Research confirms that including research found that 30 minutes of reading had the same ability to reduce stress as 30 minutes of yoga.
5) Improves critical thinking
Can reading make you smarter? In short, yes. Of course, it’s complicated, and many things affect a person’s general knowledge and intelligence.
1998 study concluded that reading “pays significant dividends for everyone.”
In the study, those who were more “voracious” readers, regardless of their general ability, were better able to answer a variety of practical questions, such as who their US senators were and how many teaspoons are equal to one tablespoon, even though they didn’t have to. understands those topics.
Reading can also improve critical thinking skills, Wolf tells TODAY.com.
“One of the great advantages lies not only in understanding a person; it’s in her ability to participate in a democracy with a critical, empathetic mind,” she says.
6) Promotes self-care
If you’ve ever gotten lost in a book, you can attest to this: reading a book just makes you happy. Fun is as much a benefit of reading as all these positive psychological and scientific benefits.
Shaw says that while they’re engrossing in their own way, TV, movies and scrolling through social media don’t offer the same level of escapism and peace as reading a book.
“Reading on computers or devices doesn’t relax our bodies as much,” Shaw says, explaining that when you read a book, your brain conjures up images to accompany what you’re reading, engaging your creative mind while helping you relax. . at the same time.
“We gain knowledge and, to some extent, take care of ourselves because we expand our understanding of the world, of ourselves — and that’s self-care,” she continues.
7) Improves communication skills
According to 2015 studyabove-average readers had a much faster rate of vocabulary growth than average readers.
“We know that the best way to help children learn to write, expand their vocabulary and improve their overall academic performance is by reading to them,” says Shaw.
“It also works for us as adults. Our vocabulary increases, our conversation skills improve,” she says. “Moreover, we write better when we read more.”
8) Improves sleep
Does your sleep routine include a few minutes (or hours) of screen time?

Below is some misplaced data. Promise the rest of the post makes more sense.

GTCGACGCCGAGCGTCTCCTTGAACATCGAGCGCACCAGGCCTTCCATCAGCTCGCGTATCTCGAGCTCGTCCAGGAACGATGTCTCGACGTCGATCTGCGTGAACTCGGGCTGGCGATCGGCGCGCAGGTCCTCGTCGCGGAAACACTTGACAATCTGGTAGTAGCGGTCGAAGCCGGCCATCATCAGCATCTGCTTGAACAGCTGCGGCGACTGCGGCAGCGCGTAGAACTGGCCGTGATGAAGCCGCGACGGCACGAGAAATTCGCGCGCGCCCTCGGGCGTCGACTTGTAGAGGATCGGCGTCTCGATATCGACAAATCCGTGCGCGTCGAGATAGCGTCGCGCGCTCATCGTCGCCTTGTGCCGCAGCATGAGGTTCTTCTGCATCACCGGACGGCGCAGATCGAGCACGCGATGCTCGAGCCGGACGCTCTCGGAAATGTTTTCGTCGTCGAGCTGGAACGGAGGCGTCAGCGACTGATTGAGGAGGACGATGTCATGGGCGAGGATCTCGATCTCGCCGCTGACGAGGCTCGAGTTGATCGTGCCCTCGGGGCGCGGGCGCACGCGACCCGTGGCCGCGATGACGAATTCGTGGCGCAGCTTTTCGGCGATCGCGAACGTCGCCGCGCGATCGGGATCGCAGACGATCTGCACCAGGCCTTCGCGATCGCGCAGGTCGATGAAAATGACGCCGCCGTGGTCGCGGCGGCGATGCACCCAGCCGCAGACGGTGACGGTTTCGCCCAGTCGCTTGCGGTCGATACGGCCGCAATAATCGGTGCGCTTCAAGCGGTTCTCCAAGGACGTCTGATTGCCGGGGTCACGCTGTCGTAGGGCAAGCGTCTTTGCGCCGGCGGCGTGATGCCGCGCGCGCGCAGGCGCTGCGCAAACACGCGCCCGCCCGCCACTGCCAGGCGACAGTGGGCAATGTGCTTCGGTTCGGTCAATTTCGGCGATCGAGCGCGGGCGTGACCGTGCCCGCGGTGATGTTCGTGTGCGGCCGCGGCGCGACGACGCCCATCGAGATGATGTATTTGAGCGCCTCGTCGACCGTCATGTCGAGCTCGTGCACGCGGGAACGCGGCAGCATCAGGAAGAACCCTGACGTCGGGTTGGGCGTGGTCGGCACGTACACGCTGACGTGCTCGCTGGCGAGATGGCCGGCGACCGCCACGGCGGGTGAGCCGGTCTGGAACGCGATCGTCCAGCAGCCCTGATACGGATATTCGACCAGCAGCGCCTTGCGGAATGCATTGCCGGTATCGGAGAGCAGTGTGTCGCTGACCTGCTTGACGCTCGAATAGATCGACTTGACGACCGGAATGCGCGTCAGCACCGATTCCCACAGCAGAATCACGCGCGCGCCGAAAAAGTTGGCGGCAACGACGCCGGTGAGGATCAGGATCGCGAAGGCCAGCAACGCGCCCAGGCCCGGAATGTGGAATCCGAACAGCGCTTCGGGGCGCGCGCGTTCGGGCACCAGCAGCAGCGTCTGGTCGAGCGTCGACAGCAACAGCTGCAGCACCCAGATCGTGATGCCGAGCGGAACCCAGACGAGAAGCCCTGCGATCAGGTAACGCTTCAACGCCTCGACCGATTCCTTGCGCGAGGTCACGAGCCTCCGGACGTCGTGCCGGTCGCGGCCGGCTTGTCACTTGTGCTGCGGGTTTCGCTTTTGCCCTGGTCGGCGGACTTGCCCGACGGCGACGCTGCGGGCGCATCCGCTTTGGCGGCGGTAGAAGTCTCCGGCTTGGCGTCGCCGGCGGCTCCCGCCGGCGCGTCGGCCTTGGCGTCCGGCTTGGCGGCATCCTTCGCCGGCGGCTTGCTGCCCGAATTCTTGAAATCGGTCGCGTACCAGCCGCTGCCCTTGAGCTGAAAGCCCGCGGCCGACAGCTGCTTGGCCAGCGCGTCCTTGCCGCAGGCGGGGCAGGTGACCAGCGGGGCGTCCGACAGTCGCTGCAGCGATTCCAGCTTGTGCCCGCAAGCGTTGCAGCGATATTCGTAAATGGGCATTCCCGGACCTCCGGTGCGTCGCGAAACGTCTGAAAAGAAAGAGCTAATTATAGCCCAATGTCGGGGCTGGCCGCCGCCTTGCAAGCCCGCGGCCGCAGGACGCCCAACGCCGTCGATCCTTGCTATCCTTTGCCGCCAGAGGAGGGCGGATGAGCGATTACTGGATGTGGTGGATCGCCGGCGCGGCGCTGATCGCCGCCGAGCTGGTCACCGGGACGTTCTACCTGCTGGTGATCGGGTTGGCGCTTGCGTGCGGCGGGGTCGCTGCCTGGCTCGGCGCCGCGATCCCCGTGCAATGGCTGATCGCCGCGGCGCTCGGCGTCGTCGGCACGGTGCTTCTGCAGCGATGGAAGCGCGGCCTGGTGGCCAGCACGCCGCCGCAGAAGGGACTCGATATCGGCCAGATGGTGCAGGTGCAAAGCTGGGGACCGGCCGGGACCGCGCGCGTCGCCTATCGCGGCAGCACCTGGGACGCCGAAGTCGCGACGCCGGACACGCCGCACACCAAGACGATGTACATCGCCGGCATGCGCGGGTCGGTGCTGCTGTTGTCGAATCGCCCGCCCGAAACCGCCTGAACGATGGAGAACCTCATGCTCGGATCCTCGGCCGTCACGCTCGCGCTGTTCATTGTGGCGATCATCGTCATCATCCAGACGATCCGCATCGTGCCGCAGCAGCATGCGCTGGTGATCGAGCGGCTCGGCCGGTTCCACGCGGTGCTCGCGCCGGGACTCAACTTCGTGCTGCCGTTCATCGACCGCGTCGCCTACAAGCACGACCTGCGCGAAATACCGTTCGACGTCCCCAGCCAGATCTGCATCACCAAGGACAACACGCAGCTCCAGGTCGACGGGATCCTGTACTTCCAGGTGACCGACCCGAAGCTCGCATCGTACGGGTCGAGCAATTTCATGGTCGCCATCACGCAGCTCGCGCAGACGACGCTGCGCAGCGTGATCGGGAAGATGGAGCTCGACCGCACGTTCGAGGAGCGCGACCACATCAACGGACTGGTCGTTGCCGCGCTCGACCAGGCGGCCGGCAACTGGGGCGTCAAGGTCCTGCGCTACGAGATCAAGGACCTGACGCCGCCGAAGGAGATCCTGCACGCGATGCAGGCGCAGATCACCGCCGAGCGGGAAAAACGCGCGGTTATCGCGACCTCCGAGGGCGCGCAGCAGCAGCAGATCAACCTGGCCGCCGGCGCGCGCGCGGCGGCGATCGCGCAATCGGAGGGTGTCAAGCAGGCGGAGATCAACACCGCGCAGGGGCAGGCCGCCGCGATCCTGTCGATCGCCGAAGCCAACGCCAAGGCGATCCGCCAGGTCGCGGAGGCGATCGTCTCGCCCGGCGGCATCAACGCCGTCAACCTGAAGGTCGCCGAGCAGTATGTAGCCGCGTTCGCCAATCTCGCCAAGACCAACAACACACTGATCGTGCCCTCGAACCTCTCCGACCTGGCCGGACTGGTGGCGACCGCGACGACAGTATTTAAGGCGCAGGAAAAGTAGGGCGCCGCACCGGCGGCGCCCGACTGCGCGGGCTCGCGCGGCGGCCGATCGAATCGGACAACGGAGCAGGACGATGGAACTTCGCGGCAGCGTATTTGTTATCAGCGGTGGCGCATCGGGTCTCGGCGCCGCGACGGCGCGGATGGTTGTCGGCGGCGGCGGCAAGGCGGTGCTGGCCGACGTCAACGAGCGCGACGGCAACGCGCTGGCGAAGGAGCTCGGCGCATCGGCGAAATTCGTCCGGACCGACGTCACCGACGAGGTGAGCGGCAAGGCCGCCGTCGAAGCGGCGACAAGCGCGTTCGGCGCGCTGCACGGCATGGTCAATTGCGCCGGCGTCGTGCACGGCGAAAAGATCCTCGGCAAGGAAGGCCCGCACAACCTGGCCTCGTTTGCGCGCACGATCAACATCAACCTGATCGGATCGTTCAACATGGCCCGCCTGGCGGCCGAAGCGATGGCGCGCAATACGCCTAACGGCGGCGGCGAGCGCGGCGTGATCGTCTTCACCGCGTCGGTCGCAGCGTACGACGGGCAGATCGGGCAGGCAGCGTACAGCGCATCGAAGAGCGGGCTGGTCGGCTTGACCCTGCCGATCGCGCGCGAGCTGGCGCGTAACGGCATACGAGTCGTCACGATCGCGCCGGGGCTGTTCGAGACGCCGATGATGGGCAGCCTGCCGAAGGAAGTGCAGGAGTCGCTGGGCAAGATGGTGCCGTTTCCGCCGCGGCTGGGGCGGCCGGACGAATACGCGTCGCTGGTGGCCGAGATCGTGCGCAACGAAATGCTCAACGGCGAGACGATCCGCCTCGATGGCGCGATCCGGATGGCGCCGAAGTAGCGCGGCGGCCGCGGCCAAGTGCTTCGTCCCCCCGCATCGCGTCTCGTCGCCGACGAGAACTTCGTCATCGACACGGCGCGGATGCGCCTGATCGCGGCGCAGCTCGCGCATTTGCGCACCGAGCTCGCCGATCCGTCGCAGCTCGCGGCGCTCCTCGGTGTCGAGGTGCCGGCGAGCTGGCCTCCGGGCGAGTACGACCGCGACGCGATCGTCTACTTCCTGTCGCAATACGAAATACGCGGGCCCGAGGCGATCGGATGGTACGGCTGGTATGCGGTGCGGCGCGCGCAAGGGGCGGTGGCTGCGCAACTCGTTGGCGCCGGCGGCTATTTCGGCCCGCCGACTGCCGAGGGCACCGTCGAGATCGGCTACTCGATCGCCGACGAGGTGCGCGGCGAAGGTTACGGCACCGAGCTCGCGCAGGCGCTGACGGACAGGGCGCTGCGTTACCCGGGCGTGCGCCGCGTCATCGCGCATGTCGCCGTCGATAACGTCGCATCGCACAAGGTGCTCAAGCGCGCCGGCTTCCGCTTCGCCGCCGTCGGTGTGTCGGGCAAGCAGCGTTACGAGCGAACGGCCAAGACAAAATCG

If so, it most likely is scrolling through Instagram or checking email negatively affects your ability to sleep.
2020 research published in Nature and Science of Sleep, found that using a mobile device for at least 30 minutes after turning off the lights leads to poorer sleep quality, daytime sleepiness, and other sleep disorders.
However, reading a book before bed has the exact opposite effect.
“Reading can improve sleep,” says Shaw. “It activates the frontal lobe, the limbic system, and creates a relaxing cascade in our body.”
In 2021 The researchers studied reading and sleeping patterns and found that, in general, reading a book in bed before bed led to participants experiencing improved sleep quality.
“It can help calm you down and get you into that place much better than other activities,” says Shaw.
9) Promotes communication
Disagreements have grown in recent years, leading to what many see as a disconnect between people and a decline in community.
While not every problem can obviously be solved by reading a book, picking up one can be helpful as it helps bridge the gap.
“At this moment in our society, at this tiny, intense moment in human history, we need people to communicate with each other,” Wolff tells TODAY.com.
“Not just connecting with friends and social media, but deeper forms of communication so we can understand each other, even when we’re alone,” she says.
“There is such an amazing miracle that we can understand another if we take the time to do so without getting out of our chair.”
10) Provides time to charge batteries
Time with a book is also time for you .
“Reading makes you spend time with yourself. It kind of isolates you in a healthy way,” she tells TODAY.com.
“There’s also a sense of self-soothing when reading that’s different from what we do on our devices,” Shaw says, explaining that when you use your phone or device as an escape, it’s easy to be interrupted by notifications and other distractions. .
“But usually when we decide to read a book, we take a certain space and time where it’s more convenient for us, and we just sit on the couch with the book.”